Springfield Valedictorians Jadiza Engle (left) and Paige Oswalt joked about the memories they didn’t make during senior year due to COVID-19 during Springfield’s virtual commencement speech.
SPRINGFIELD — Valedictorians Jadiza Engle and Paige Oswalt opened their speeches joking about their memories over the course of their Springfield High School careers, pausing when they got to senior year and going through the list of memories they didn’t have because those events couldn’t happen.
“We might have missed some milestones, but three months out of 13 years of education doesn’t define the whole journey,” Engle said.
Reflections on what was lost during 2020 was the theme throughout all of the Springfield Public Schools graduation speeches. The district uploaded the commencement of Thurston High, Springfield High and Academy of Arts and Academics on YouTube on June 11. This theme was handled with humor and grace, as well as with recognition of the milestones that were mourned.
Thurston High School’s Keynote Speakers Robin Erickson, English teacher, and Tyler Nice, social studies teacher, commented that the graduates of 2020 were born into a world of conflict after 9/11 and lived through the 2008 economic crash.
“It’s no surprise you graduated in the midst of a global pandemic,” Erickson said.
Both Erickson and Nice said the graduates have a right to mourn, but this experience has proven how adaptable the class is and gave an opportunity to reflect on what type of person they want to be.
Mia Dumars, ASB president at Thurston, said that regardless of students going to college, armed forces or straight into the workforce, “We’re entering during a highly uncertain time. We don’t know what the job market will look like or if we can step onto campus in the fall.”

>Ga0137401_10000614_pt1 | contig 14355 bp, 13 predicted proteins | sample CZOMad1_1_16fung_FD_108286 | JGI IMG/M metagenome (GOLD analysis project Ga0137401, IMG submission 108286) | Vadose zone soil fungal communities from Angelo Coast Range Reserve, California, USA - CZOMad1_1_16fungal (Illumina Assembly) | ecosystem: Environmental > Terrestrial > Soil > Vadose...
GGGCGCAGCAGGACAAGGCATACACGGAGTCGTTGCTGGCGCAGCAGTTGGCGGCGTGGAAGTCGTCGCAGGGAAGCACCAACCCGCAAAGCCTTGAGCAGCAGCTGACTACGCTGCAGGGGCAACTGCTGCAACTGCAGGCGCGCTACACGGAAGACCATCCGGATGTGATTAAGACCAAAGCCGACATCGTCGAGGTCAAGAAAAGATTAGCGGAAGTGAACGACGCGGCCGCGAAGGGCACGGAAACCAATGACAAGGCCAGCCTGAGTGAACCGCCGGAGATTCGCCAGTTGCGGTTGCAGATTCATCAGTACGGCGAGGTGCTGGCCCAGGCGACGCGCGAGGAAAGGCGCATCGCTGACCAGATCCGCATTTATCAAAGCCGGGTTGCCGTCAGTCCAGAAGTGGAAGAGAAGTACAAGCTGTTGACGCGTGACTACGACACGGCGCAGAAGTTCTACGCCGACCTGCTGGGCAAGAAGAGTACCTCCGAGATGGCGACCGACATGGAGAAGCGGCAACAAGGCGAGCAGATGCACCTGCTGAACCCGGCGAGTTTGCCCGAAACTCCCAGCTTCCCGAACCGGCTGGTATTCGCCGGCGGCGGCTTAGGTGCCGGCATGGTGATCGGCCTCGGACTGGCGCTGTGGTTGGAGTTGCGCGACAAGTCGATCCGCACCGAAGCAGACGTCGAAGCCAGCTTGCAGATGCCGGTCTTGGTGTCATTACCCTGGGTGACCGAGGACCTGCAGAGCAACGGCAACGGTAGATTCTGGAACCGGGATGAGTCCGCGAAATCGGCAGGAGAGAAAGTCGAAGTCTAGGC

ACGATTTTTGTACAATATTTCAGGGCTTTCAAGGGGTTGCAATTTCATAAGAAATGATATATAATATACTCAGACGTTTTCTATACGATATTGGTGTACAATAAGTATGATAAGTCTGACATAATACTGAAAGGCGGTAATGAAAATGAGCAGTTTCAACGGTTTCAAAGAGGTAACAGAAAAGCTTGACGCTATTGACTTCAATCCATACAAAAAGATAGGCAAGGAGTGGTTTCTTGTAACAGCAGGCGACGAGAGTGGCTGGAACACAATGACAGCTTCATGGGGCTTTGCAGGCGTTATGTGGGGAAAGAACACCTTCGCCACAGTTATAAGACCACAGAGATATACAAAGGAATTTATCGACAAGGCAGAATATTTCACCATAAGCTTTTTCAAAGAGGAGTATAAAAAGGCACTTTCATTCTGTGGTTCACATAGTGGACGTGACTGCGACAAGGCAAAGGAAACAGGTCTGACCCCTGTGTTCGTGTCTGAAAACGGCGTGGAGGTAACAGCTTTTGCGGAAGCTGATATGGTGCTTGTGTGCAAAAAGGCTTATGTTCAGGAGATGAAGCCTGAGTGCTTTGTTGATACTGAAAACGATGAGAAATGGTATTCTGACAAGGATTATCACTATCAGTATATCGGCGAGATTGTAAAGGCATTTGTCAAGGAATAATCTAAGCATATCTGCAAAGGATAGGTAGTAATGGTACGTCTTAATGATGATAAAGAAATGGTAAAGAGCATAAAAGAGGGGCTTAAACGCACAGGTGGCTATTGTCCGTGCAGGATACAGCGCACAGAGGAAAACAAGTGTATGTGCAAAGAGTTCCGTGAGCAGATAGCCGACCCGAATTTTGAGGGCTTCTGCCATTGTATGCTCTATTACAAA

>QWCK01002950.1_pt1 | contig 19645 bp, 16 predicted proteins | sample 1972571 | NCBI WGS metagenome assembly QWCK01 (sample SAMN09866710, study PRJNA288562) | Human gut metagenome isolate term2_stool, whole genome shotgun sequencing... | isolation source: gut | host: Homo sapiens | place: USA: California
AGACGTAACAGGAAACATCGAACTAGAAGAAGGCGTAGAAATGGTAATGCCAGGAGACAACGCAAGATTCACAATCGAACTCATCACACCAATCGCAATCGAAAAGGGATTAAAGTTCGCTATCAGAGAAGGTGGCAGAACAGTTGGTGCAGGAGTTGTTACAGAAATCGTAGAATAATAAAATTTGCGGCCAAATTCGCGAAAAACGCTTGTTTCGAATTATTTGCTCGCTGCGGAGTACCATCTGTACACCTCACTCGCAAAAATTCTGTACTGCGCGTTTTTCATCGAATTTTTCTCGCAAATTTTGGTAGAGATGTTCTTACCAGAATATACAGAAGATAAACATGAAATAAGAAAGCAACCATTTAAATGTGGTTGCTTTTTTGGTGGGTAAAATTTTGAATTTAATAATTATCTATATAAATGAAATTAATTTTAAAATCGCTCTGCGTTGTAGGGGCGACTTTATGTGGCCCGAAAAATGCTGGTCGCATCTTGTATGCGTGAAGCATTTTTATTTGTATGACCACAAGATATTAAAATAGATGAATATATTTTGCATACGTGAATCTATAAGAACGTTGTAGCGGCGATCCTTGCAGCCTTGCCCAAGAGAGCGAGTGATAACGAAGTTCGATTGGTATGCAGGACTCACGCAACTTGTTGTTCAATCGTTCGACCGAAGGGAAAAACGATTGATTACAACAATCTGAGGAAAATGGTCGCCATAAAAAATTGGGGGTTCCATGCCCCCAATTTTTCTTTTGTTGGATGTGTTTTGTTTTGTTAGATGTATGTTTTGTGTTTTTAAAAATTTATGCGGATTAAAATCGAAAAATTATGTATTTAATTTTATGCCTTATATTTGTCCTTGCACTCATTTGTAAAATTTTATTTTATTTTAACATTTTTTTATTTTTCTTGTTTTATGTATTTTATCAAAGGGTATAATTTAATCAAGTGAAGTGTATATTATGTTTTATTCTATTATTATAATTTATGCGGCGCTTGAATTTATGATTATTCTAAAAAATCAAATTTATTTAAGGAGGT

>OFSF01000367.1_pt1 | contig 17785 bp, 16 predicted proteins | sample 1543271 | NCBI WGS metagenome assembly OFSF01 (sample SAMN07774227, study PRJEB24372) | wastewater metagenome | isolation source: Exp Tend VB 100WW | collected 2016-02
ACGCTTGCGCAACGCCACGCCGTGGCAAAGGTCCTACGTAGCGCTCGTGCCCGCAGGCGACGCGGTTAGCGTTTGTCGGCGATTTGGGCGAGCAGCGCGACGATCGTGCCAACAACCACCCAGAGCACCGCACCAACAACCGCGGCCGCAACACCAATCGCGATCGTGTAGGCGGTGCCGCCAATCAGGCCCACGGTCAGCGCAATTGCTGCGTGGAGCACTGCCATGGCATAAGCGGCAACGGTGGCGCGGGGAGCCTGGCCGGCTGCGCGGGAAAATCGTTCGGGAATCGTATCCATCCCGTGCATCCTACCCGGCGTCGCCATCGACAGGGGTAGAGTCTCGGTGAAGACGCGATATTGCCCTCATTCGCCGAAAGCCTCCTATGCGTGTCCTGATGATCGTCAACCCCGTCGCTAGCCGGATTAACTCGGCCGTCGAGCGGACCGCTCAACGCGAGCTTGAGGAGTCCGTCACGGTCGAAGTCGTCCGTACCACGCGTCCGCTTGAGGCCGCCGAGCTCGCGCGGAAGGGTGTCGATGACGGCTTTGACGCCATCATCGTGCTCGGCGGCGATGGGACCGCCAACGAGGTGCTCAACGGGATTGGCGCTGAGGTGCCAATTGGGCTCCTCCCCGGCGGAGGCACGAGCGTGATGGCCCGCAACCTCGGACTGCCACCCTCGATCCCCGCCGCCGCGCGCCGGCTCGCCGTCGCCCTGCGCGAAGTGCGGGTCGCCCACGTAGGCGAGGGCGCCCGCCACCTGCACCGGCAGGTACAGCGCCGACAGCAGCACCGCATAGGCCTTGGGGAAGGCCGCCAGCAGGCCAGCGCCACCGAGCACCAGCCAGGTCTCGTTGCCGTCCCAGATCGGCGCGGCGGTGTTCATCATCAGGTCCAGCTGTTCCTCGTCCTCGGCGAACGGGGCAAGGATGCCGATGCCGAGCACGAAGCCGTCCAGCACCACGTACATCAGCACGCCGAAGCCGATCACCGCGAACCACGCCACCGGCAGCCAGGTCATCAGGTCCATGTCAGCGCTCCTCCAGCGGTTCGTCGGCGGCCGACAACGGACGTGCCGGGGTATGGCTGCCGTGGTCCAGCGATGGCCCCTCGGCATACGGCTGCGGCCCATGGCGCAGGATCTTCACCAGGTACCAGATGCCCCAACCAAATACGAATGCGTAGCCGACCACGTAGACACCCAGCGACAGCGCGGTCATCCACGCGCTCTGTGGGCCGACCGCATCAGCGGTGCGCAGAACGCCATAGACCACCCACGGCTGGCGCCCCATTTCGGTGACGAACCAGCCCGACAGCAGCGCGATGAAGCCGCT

That said, she said to treat it as an opportunity, because the world has changed drastically and needs people to take charge and shape it into a more inclusive world.
“Remain empathetic and create a life that is beautiful and everything you’ve ever hoped for,” she said.
Springfield’s Keynote Speaker Royce Freeman, a University of Oregon graduate with a degree in general social science who was drafted by the Denver Broncos, said this isn’t just the beginning of working toward academic achievement but to learning to work together in a diverse community.
“Together we must rise above silence. Terrible, heavy silence that threatens your voice from being heard,” he said. “A state of silence that allows suffering based on actions and lack thereof. We can no longer allow silence to bury suffering and injustices. Find your collective voice and rise.”
Both Erickson and Nice in Thurston echoed the importance of participating within and sustaining their community.
“Your community needs you,” Erickson said.
This motivational attitude was a thread in A3’s speeches too, Cadence Rose, TITLE, said they can do anything they put their mind to.
“Do what the school taught us, combine what we’re interested in with what we’re obligated to do,” she said. “Be gracious when working with other people and advocate for ourselves.”